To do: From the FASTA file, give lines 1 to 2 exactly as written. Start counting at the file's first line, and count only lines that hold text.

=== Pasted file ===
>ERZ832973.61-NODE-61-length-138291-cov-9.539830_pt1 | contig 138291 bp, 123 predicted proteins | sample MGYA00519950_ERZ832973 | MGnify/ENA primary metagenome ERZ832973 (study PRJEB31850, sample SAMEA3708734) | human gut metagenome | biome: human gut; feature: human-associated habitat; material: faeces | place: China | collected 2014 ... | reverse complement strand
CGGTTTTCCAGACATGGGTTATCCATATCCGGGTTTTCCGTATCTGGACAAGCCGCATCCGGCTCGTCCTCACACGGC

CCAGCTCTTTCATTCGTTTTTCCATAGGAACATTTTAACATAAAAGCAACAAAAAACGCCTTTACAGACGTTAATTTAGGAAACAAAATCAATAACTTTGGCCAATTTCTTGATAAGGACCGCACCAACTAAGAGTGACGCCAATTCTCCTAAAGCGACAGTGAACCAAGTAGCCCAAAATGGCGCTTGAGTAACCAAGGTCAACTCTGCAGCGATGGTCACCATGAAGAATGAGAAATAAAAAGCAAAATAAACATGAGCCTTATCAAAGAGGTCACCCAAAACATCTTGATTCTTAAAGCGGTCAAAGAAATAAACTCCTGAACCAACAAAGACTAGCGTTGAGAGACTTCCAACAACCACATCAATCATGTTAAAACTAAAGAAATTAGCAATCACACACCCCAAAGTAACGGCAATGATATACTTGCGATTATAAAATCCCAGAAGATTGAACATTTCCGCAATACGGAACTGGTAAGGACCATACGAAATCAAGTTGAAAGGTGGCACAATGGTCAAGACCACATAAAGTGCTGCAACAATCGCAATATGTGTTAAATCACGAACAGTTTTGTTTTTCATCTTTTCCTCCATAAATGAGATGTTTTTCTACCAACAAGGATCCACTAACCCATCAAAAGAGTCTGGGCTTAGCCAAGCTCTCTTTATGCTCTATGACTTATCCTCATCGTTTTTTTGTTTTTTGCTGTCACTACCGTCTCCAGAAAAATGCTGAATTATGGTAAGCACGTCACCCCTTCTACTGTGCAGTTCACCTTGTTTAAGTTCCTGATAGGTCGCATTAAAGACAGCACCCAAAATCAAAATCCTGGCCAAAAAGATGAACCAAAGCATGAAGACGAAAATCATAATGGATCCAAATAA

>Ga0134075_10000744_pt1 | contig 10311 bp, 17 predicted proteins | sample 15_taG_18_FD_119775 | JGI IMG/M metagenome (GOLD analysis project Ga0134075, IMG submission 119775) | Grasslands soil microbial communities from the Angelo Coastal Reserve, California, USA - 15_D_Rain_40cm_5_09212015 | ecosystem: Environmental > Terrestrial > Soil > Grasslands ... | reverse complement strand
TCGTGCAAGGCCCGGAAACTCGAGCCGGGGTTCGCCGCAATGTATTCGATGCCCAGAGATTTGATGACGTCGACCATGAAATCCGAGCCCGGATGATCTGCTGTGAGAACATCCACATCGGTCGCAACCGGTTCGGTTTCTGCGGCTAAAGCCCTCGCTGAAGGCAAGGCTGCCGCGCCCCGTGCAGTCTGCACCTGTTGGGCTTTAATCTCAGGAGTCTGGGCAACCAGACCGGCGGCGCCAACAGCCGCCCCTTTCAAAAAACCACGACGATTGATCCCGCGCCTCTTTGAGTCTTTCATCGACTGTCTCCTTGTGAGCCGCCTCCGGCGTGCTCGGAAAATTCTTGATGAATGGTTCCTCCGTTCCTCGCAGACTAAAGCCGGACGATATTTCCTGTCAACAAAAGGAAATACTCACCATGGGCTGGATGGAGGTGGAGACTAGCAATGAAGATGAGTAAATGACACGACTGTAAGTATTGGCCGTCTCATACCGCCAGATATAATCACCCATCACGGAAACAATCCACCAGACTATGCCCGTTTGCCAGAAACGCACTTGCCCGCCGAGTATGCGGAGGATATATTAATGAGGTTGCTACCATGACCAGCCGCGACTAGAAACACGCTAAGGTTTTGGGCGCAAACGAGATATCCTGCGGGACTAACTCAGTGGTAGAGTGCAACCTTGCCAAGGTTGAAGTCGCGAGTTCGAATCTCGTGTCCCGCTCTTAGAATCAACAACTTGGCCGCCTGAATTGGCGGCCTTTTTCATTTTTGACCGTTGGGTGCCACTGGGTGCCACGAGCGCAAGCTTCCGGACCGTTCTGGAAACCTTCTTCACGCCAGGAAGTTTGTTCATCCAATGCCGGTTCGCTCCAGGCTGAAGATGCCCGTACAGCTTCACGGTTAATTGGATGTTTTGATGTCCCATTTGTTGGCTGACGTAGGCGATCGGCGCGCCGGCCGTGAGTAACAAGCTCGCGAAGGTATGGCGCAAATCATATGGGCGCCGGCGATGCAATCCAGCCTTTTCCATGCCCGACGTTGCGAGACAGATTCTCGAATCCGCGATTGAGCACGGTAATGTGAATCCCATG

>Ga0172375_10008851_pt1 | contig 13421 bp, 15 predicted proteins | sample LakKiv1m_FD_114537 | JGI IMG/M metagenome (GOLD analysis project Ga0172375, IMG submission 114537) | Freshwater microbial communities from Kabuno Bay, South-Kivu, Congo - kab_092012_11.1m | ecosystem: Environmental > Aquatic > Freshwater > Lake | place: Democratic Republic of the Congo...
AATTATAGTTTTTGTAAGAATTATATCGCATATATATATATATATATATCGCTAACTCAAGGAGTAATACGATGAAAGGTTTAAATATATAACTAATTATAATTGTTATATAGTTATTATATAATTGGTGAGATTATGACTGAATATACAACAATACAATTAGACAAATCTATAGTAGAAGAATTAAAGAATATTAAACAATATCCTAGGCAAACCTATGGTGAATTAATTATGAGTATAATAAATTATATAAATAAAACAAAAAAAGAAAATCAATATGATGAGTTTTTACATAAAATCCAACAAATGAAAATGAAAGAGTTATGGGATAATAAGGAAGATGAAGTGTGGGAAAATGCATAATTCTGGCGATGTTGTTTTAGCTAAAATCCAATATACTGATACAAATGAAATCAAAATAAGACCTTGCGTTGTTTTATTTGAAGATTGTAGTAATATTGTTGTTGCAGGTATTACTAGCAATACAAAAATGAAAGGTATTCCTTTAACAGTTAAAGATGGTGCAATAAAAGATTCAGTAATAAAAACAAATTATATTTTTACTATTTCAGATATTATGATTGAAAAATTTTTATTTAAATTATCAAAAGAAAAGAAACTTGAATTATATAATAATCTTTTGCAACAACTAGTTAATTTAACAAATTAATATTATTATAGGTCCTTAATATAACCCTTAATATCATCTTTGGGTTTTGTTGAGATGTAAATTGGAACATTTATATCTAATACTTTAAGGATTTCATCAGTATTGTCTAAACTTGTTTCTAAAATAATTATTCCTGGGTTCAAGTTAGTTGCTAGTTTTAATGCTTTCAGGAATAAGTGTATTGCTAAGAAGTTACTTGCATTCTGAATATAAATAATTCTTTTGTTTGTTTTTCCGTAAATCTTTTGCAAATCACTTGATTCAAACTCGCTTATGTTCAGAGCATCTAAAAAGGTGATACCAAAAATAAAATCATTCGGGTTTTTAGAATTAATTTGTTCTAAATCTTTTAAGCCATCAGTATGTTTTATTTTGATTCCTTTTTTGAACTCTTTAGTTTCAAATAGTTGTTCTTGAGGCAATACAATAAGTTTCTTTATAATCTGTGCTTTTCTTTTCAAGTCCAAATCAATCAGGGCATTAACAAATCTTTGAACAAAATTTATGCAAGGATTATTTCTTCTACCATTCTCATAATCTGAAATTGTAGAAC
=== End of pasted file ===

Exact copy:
>ERZ832973.61-NODE-61-length-138291-cov-9.539830_pt1 | contig 138291 bp, 123 predicted proteins | sample MGYA00519950_ERZ832973 | MGnify/ENA primary metagenome ERZ832973 (study PRJEB31850, sample SAMEA3708734) | human gut metagenome | biome: human gut; feature: human-associated habitat; material: faeces | place: China | collected 2014 ... | reverse complement strand
CGGTTTTCCAGACATGGGTTATCCATATCCGGGTTTTCCGTATCTGGACAAGCCGCATCCGGCTCGTCCTCACACGGC